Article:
A rural Nevada hotel-casino in Amargosa Valley is finishing up a project that will host weddings and other ceremonies and bring a piece of state history to the area.
The Longstreet Inn Casino &RV Resort at 4400 S. Highway 373 in Amargosa Valley is putting the finishing touches on its replica of a 19th-century Catholic church that was initially built in Belmont, Nevada in 1874 and later moved to Manhattan. The replica structure will soon be host to several types of events when it opens near the end of October.
“Our Chapel at Longstreet will be available for wedding ceremonies, baby christenings, memorials and church services for the residents of Nye County and guests of the Longstreet Inn and Casino,” said Curt Thompson, general manager of the Longstreet Inn.
The Longstreet, one of several properties in Nye County that are owned by Jim Marsh, is planning to host a dedication ceremony at its new chapel on Oct. 28 starting at 10:30 a.m. Marsh also owns the Tonopah Station, Bug Bar and Banc Club in Tonopah; he also holds other properties throughout the state.
Thompson said the dedication ceremony will be “followed by a non-denominational church service.”
The service will be officiated by Amargosa Valley resident Sherry Donegan.
Thompson said the chapel sits on the Longstreet property and is surrounded by ponds and waterfalls.
The original Belmont Church was built in Belmont, Nevada in 1874, according to information posted at the site of what is now a replica of the original Catholic church from the 19th century. Belmont was once the Nye County seat during the mining boom in the 19th century.
What is now known as the Church of Belmont had its first service in 2001 on Easter Sunday. That service was officiated by Rev. Ken Curtis of Tonopah, according to information at the Belmont site.
Thompson said when mining interests moved from Belmont, the church was moved piece by piece to Manhattan. According to information at the Belmont Church, the original structure in the area was moved in 1906.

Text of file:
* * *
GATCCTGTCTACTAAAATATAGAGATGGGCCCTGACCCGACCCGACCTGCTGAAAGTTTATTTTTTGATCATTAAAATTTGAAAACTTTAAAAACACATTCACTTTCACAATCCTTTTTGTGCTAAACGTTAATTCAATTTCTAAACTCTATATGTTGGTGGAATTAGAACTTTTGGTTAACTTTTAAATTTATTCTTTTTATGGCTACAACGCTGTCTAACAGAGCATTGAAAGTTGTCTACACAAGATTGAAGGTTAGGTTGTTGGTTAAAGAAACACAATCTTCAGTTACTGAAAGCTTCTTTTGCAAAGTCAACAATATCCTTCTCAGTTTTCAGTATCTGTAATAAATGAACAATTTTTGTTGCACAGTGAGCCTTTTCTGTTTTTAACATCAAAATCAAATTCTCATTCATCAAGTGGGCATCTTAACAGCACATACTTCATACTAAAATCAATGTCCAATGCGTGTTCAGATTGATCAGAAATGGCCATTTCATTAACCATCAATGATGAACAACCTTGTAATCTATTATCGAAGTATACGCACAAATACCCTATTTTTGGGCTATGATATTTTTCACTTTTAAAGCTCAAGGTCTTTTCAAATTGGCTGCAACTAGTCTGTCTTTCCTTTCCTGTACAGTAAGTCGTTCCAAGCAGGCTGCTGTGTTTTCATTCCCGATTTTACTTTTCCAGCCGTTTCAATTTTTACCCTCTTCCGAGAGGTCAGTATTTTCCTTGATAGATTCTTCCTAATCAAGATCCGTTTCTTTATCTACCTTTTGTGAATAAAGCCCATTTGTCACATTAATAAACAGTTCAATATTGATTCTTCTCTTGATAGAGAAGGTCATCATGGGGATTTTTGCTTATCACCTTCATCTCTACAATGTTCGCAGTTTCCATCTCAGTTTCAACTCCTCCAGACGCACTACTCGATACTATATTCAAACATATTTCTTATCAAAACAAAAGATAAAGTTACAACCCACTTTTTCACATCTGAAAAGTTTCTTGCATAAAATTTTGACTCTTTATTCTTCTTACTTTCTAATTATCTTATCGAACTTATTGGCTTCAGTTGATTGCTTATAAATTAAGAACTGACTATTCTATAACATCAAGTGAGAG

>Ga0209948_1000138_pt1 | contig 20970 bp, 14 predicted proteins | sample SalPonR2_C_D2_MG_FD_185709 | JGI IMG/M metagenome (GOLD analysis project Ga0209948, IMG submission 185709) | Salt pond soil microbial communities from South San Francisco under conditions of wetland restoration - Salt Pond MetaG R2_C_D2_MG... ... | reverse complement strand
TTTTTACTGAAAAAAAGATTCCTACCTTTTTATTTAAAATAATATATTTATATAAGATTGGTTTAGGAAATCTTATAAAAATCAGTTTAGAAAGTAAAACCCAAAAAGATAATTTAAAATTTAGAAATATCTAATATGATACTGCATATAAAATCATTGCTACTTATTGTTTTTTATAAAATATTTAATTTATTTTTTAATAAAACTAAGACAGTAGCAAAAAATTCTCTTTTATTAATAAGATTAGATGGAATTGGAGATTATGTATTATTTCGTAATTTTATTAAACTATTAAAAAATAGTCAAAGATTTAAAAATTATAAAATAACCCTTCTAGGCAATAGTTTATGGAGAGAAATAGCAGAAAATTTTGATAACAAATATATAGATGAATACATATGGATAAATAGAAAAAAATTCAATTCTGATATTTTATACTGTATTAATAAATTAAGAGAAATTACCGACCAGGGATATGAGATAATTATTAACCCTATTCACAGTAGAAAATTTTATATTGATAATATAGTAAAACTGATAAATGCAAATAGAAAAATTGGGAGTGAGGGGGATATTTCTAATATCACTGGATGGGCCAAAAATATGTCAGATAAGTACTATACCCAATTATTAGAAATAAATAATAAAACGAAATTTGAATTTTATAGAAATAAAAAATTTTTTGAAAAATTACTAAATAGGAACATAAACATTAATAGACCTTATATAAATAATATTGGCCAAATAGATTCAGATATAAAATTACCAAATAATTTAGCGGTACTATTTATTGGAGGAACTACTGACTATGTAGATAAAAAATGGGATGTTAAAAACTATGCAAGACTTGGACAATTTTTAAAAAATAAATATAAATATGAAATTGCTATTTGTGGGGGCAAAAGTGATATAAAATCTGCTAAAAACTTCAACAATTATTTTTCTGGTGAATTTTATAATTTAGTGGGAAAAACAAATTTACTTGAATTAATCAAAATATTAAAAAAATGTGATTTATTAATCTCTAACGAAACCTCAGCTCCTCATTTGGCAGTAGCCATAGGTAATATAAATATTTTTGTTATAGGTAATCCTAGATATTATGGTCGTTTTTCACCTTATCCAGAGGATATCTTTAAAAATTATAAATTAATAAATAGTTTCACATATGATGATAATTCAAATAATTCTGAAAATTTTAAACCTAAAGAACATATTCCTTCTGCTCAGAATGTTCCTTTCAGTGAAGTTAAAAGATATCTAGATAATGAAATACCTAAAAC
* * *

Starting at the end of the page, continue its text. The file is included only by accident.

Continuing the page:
Marsh said the replica structure in Belmont, which he worked to reproduce, has been a success since it came together.
An Episcopal preacher comes down from Reno in the summer, according to Marsh.
“We’ve had two or three other priests hold services in the summertime,” Marsh said. “They start at Easter, goes through September.”
Also, weddings have also been held at the church since 2001.
“It’s a very picturesque place to have the weddings because you look out over the town,” Marsh said.
Marsh also said that “it’s been a real addition in the community, and I hope to do the same thing for Amargosa Valley.”
Today, the replica is coming together at the Longstreet.
“We just reproduced the identical church—only we did modernize it by putting some heating and cooling in it,” Marsh said.
The chapel will hold about 48 people for many types of events, including weddings, funerals and baptisms, he explained.
Book a ceremony
Those interested in booking their ceremony at the Longstreet’s chapel should plan to spend $150 for the daily rental fee.
Reservations and payments can be done through the Longstreet’s front desk; tours of the chapel are provided, said Thompson.
The Longstreet allows those putting on events at the chapel to bring their own officiants.
Also available is space to hold a reception or party at the Longstreet’s Colorado Room. Cost depends on the guest’s requirements, Thompson said.
“We will allow them to bring in their food and will charge a rental for setup, or we can prepare catered banquets for up to 120 people,” he said.
For more information, contact the Longstreet Inn at 775-372-1777.
Contact reporter Jeffrey Meehan at firstname.lastname@example.org